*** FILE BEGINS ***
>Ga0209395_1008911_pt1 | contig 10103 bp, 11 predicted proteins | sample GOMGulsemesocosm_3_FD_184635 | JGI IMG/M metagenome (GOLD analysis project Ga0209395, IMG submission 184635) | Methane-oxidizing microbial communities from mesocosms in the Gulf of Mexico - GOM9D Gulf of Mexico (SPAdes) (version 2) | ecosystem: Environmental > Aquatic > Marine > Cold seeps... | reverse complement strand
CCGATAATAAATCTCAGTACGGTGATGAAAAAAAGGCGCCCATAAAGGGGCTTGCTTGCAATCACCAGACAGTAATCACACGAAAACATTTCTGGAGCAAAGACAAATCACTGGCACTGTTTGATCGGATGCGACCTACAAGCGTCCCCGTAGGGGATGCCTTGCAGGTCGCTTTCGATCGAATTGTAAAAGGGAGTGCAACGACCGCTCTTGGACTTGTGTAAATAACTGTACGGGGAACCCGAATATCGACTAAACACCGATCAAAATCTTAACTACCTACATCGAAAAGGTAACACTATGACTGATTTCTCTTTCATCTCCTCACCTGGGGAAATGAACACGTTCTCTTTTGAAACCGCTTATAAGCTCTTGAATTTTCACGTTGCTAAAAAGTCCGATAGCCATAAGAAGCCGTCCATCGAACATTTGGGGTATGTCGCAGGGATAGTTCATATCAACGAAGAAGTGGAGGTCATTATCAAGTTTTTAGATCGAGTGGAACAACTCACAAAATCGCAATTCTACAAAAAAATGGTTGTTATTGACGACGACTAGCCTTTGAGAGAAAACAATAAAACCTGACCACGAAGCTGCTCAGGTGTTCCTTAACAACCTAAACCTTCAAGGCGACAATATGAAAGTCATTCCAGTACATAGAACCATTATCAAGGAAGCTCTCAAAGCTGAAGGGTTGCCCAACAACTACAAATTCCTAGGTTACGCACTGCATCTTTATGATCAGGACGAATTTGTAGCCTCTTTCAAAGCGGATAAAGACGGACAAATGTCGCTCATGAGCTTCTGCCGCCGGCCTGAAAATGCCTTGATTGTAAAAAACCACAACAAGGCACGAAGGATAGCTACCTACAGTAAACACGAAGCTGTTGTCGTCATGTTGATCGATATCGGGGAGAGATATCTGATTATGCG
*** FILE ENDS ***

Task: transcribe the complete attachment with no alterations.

>Ga0209395_1008911_pt1 | contig 10103 bp, 11 predicted proteins | sample GOMGulsemesocosm_3_FD_184635 | JGI IMG/M metagenome (GOLD analysis project Ga0209395, IMG submission 184635) | Methane-oxidizing microbial communities from mesocosms in the Gulf of Mexico - GOM9D Gulf of Mexico (SPAdes) (version 2) | ecosystem: Environmental > Aquatic > Marine > Cold seeps... | reverse complement strand
CCGATAATAAATCTCAGTACGGTGATGAAAAAAAGGCGCCCATAAAGGGGCTTGCTTGCAATCACCAGACAGTAATCACACGAAAACATTTCTGGAGCAAAGACAAATCACTGGCACTGTTTGATCGGATGCGACCTACAAGCGTCCCCGTAGGGGATGCCTTGCAGGTCGCTTTCGATCGAATTGTAAAAGGGAGTGCAACGACCGCTCTTGGACTTGTGTAAATAACTGTACGGGGAACCCGAATATCGACTAAACACCGATCAAAATCTTAACTACCTACATCGAAAAGGTAACACTATGACTGATTTCTCTTTCATCTCCTCACCTGGGGAAATGAACACGTTCTCTTTTGAAACCGCTTATAAGCTCTTGAATTTTCACGTTGCTAAAAAGTCCGATAGCCATAAGAAGCCGTCCATCGAACATTTGGGGTATGTCGCAGGGATAGTTCATATCAACGAAGAAGTGGAGGTCATTATCAAGTTTTTAGATCGAGTGGAACAACTCACAAAATCGCAATTCTACAAAAAAATGGTTGTTATTGACGACGACTAGCCTTTGAGAGAAAACAATAAAACCTGACCACGAAGCTGCTCAGGTGTTCCTTAACAACCTAAACCTTCAAGGCGACAATATGAAAGTCATTCCAGTACATAGAACCATTATCAAGGAAGCTCTCAAAGCTGAAGGGTTGCCCAACAACTACAAATTCCTAGGTTACGCACTGCATCTTTATGATCAGGACGAATTTGTAGCCTCTTTCAAAGCGGATAAAGACGGACAAATGTCGCTCATGAGCTTCTGCCGCCGGCCTGAAAATGCCTTGATTGTAAAAAACCACAACAAGGCACGAAGGATAGCTACCTACAGTAAACACGAAGCTGTTGTCGTCATGTTGATCGATATCGGGGAGAGATATCTGATTATGCG